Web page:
Ambassadors seek removal of appointee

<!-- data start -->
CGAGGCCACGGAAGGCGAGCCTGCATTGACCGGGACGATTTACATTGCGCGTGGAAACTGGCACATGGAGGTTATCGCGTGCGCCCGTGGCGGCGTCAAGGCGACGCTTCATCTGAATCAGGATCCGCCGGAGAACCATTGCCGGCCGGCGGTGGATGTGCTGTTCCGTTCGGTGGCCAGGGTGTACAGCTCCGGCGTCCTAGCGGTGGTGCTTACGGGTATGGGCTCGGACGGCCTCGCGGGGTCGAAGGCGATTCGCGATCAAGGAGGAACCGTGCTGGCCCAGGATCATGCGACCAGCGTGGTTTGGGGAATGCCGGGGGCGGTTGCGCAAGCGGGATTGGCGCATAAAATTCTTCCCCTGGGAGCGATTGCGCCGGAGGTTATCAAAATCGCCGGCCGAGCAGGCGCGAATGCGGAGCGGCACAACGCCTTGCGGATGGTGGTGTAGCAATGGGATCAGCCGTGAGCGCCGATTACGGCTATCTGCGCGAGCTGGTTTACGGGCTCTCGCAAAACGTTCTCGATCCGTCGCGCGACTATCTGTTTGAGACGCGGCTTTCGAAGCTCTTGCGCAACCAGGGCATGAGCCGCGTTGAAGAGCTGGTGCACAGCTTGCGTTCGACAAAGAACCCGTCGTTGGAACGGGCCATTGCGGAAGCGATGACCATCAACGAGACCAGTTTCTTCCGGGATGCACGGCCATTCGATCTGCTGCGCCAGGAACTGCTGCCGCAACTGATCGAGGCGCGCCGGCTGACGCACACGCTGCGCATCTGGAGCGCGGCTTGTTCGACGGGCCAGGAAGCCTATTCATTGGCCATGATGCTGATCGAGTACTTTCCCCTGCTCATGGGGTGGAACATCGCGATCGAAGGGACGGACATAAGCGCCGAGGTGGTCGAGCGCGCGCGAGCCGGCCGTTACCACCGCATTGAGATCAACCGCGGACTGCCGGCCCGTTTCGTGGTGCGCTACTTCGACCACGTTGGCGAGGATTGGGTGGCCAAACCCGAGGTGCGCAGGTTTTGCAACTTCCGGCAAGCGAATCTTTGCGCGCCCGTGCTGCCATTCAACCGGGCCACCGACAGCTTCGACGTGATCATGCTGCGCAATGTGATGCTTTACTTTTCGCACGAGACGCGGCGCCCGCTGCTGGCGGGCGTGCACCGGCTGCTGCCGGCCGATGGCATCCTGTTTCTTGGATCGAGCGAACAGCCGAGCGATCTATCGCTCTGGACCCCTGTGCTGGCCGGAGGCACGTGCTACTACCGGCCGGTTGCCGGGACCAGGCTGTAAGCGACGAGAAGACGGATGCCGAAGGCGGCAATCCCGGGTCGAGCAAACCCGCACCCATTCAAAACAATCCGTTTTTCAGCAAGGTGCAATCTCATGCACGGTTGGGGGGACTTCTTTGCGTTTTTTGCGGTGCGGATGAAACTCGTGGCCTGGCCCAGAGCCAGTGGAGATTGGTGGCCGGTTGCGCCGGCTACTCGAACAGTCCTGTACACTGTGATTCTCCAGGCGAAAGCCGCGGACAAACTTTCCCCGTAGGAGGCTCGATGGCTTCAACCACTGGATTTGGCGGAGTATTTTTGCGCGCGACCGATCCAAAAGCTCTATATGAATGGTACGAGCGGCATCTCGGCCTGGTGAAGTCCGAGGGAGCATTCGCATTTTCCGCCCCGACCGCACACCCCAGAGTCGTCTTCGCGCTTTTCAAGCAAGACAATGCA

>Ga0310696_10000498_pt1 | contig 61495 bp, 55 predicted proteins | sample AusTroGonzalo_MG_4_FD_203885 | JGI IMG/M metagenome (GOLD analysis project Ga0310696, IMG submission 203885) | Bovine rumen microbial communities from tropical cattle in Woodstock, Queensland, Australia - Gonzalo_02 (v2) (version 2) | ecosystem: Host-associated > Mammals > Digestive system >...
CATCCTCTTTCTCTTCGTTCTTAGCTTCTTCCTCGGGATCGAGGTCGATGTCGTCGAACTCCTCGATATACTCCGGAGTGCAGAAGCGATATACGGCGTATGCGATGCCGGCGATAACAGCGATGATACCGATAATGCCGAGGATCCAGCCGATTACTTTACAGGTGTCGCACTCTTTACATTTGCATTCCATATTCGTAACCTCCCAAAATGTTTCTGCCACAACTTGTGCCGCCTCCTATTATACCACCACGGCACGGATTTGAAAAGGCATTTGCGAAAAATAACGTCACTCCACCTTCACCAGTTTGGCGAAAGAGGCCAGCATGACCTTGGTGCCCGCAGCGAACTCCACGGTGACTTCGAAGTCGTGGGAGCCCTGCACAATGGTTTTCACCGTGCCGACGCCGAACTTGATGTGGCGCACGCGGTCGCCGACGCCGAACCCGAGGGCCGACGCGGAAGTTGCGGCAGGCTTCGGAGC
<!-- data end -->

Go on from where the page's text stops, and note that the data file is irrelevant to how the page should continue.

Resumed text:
WASHINGTON – A group of former U.S. ambassadors asked President Bush to remove the U.S. ambassador to Belgium on grounds the recess appointment of Republican donor Sam Fox undermines diplomatic posts worldwide.The White House was forced to withdraw Fox’s nomination in March after Senate Democrats indicated they would block it. A week later, Bush appointed Fox, a Missouri businessman, while Congress was in recess.”Appointing an ambassador after the nomination has been withdrawn, and before the Senate Foreign Relations Committee has even considered the nominee, essentially renders the Senate’s confirmation process irrelevant,” seven former diplomats wrote in a letter to Bush dated May 8.”This has the potential to undermine the legitimacy of those who serve in these vital posts all around the world,” the letter said.White House spokesman Alex Conant said Friday he could not immediately confirm receipt of the letter. Conant said Fox “is well qualified and doing a good job representing the president in Belgium.”Democrats have denounced Fox for his donation to the Swift Boat Veterans for Truth during the 2004 presidential campaign. The group’s TV ads, which claimed that Sen. John Kerry exaggerated his military record in Vietnam, were viewed as a factor in the Massachusetts Democrat’s election loss.Most of the former diplomats complaining about Fox served under Democratic presidents. The group includes Dan Spiegel, former ambassador to the United Nations in the Clinton administration; Edward Brynn, former ambassador to Mauritania and Gambia under President Reagan; and Edward Peck, former ambassador to Iraq under President Carter.The former ambassadors say this is the first time an ambassador has been appointed during a recess after being withdrawn since at least 1981, according to Congressional Research Service records.Three Democratic senators have already asked the Government Accountability Office, Congress’ auditing agency, to investigate whether Bush acted illegally in making the recess appointment.Because his initial appointment was withdrawn, Fox cannot draw a government salary and is working for free. Democrats have asked the GAO whether that arrangement is legally permissible.
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